This year marked the tercentenary of the Paris Opera School of Dance, and while celebrations of French style wrapped up last season, POB’s December programs both explore the company’s aristocratic past – although from very different angles.
The Christmas special at the Opéra Bastille is The Sleeping Beauty. After a decade spent in mothballs, Aurore and her suitors are back in Paris, in a production that could well be Rudolf Nureyev’s most grandiose. Created in 1989, it is on a scale that only the Mariinsky and the Bolshoi can match. That the production never strays too far from good taste is a feat: the Prologue alone presents its seven fairies with more than 20 assistants and a few more knights, all on a stage framed by a forest of columns, statues and paintings.
The staging goes back to the French heart of Petipa’s ballet. Its references to Louis XIV were once a metaphor for Russian imperial power, but Nureyev’s opulent court is both a literal nod to the company’s roots in court dancing and an homage to classical order. more radiant. As the curtain rises in Act 3, a body of courtiers is arranged in concentric circles around the monarchs, in a picture worthy of the Sun King; the ensuing Sarabande is among Nureyev’s most solemn creations for the corps de ballet.
And few productions suit the cavernous Opéra Bastille quite as well. It may even be best viewed by the gods, the cheapest seats in the house, as back-to-back performances last weekend showed. Nureyev’s eye for large-scale geometry, intricacy and brilliance of pattern registers perfectly from afar, as does the clarity of the classical style of the dancers. Up close, from the first rows of the orchestra, this Beauty seemed a different beast, impressive but sometimes lacking in heart.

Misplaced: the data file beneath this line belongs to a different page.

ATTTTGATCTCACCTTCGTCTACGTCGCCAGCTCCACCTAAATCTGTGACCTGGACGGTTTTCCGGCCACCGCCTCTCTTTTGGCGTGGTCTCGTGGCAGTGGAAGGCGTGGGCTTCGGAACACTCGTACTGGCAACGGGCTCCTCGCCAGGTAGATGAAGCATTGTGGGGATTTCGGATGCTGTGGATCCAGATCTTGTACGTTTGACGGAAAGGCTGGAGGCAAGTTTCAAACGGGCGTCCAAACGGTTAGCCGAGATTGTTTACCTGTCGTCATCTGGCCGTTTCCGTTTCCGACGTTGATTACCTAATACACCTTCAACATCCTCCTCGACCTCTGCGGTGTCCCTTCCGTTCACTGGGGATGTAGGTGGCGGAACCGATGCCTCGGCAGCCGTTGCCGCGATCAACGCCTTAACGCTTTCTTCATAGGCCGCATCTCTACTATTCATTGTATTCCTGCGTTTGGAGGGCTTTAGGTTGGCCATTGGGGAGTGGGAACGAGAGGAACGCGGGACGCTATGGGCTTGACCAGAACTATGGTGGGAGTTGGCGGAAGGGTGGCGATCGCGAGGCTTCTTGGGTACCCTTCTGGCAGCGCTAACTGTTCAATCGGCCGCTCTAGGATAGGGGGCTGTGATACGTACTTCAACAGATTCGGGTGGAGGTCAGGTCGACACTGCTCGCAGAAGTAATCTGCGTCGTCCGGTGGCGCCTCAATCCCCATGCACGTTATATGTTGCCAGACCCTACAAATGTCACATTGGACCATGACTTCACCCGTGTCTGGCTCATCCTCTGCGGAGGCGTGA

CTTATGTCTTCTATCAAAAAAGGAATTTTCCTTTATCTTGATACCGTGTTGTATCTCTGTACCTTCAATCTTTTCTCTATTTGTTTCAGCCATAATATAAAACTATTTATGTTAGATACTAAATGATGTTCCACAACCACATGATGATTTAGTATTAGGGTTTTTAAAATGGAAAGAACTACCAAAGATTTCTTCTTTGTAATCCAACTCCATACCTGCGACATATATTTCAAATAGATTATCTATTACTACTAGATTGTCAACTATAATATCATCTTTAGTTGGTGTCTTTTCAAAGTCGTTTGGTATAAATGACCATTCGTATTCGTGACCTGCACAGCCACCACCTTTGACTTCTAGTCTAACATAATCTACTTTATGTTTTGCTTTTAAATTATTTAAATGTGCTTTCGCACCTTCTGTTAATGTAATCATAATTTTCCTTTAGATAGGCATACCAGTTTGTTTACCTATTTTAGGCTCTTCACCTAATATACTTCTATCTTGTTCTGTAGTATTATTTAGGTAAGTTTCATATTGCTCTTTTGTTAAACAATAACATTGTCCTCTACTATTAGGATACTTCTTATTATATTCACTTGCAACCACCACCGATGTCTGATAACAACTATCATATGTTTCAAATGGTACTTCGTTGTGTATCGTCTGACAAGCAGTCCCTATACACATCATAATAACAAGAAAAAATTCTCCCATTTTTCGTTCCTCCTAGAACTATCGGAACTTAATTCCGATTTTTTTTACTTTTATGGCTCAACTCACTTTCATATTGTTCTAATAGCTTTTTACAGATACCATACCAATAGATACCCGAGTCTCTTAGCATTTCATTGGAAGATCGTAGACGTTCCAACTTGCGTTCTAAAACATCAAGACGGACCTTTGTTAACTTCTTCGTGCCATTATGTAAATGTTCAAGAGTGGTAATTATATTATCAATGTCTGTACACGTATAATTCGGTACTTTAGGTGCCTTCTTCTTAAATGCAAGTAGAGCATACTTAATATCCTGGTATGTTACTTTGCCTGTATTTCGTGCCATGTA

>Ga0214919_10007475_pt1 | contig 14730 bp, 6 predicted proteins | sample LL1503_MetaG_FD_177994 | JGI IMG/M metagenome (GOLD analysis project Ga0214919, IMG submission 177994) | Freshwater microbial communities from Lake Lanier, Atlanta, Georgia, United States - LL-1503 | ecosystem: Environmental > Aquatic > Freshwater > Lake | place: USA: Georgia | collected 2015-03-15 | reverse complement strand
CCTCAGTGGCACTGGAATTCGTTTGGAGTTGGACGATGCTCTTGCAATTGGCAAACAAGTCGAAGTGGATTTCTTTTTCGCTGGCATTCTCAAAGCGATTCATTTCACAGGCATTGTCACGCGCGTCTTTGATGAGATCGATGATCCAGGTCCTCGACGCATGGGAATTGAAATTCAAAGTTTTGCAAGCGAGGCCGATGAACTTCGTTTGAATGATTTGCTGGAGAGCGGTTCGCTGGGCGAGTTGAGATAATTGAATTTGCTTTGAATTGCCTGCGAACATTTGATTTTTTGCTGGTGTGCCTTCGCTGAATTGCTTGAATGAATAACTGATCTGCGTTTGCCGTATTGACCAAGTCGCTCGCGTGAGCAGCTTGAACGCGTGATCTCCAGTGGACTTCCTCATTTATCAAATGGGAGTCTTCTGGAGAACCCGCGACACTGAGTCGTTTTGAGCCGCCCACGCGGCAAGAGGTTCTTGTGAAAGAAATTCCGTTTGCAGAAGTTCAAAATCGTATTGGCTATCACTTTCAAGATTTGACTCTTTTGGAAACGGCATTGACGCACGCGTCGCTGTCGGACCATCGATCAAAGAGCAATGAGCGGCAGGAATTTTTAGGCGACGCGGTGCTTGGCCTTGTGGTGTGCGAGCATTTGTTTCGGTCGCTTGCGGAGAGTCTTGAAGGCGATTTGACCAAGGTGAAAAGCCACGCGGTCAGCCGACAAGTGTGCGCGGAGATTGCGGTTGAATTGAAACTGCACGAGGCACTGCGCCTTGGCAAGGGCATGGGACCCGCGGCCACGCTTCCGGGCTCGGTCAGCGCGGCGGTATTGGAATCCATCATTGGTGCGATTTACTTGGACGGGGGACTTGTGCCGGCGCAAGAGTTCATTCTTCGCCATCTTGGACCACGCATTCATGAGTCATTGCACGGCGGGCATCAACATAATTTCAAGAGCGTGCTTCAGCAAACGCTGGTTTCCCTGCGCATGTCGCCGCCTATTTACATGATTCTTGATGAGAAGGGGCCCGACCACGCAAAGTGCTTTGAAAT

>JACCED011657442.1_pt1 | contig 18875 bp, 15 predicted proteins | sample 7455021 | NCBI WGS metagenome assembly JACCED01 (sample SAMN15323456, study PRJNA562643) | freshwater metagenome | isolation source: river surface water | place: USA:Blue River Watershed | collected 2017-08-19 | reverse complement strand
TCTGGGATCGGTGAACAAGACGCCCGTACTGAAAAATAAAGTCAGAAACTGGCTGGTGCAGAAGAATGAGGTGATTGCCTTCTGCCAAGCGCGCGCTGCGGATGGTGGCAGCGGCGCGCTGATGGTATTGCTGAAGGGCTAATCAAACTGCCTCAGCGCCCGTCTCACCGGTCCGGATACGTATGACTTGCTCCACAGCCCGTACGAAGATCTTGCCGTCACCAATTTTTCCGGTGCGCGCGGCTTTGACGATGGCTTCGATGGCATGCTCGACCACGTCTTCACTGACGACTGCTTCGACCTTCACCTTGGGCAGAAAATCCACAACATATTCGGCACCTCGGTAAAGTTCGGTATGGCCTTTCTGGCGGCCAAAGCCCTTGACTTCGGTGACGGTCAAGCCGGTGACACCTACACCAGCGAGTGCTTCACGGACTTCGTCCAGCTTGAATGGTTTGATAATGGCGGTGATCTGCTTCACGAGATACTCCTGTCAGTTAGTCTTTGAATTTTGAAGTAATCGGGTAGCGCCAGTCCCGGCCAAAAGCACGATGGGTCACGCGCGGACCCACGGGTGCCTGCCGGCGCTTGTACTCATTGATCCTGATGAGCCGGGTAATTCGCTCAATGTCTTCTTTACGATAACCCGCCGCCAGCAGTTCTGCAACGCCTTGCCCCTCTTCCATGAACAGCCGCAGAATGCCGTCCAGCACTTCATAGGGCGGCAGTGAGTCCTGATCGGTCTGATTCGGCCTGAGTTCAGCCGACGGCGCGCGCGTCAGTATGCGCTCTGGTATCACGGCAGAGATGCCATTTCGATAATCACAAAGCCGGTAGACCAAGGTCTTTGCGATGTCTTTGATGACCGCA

The acting is understated, the struggle between good and evil a mere footnote: the lack of any real character dancers in the company is all too evident. Few dancers bask in movement, filling Tchaikovsky’s music with meaning, and their hearts don’t always seem to be one with the lucid classicism of Petipa’s variations. However, of all his repertoire, Beauty lends itself best to the French style and its natural restraint; it is hoped that more performances will allow the dancers to settle down and find their academic grounding.
Individual dancers captured the filigree charms of fairy-tale characters. At the first casting, Myriam Ould-Braham and Mathias Heymann stole the show with an enchanting Bluebird pas de deux. The following day, the hierarchy was restored with Ludmila Pagliero and Josua Hoffalt as Aurora and her prince. The unflappable Pagliero led an academic display to remember: the way she presents each step, carefully skimming the ground as she goes on pointe, is captivating in style and, while Hoffalt altered the choreography of the act 2 to avoid a difficult section, the pair delivered a royal pas de deux in act 3. At the same performance, two newly promoted soloists shone in smaller roles: the expansive Amandine Albisson in the sixth variation of the Prologue , and François Alu in Bluebird of high flight although slightly tense.
Meanwhile, the Palais Garnier offers a more intimate experience with The park, Angelin Preljocaj’s oldest and strongest work for the company. He dives into the Map of Tender, a playful guide to 17th-century love first published in a novel by Madeleine de Scudéry, and speaks to the contemporary trend of the company with its minimalist and often ironic realization of Mozart. In a garden watched over by four gardeners – sinister quasi-mechanical characters who manipulate the other characters – eight couples go from playing musical chairs to bantering behind the trees. Initially daring and playful in men’s knee-length breeches, the women return to giggle and swoon in crinolines before following their partners into the night.
The choreographic material isn’t particularly rich, but Preljocaj’s mix of baroque or classic steps with more pedestrian and modern movements suits the POB perfectly, and the dancers revel in the piece’s playful innuendos. Isabelle Ciaravola, image of old-fashioned glamour, and Karl Paquette as a handsome libertine led the performance. They don’t quite reach the erotic heights of the original cast yet – but, as Ciaravola kissed Paquette in the high-flying kiss now better known as the Air France commercial, the slender line of her legs and her feet deliciously arches in the air sent a palpable chill through the audience.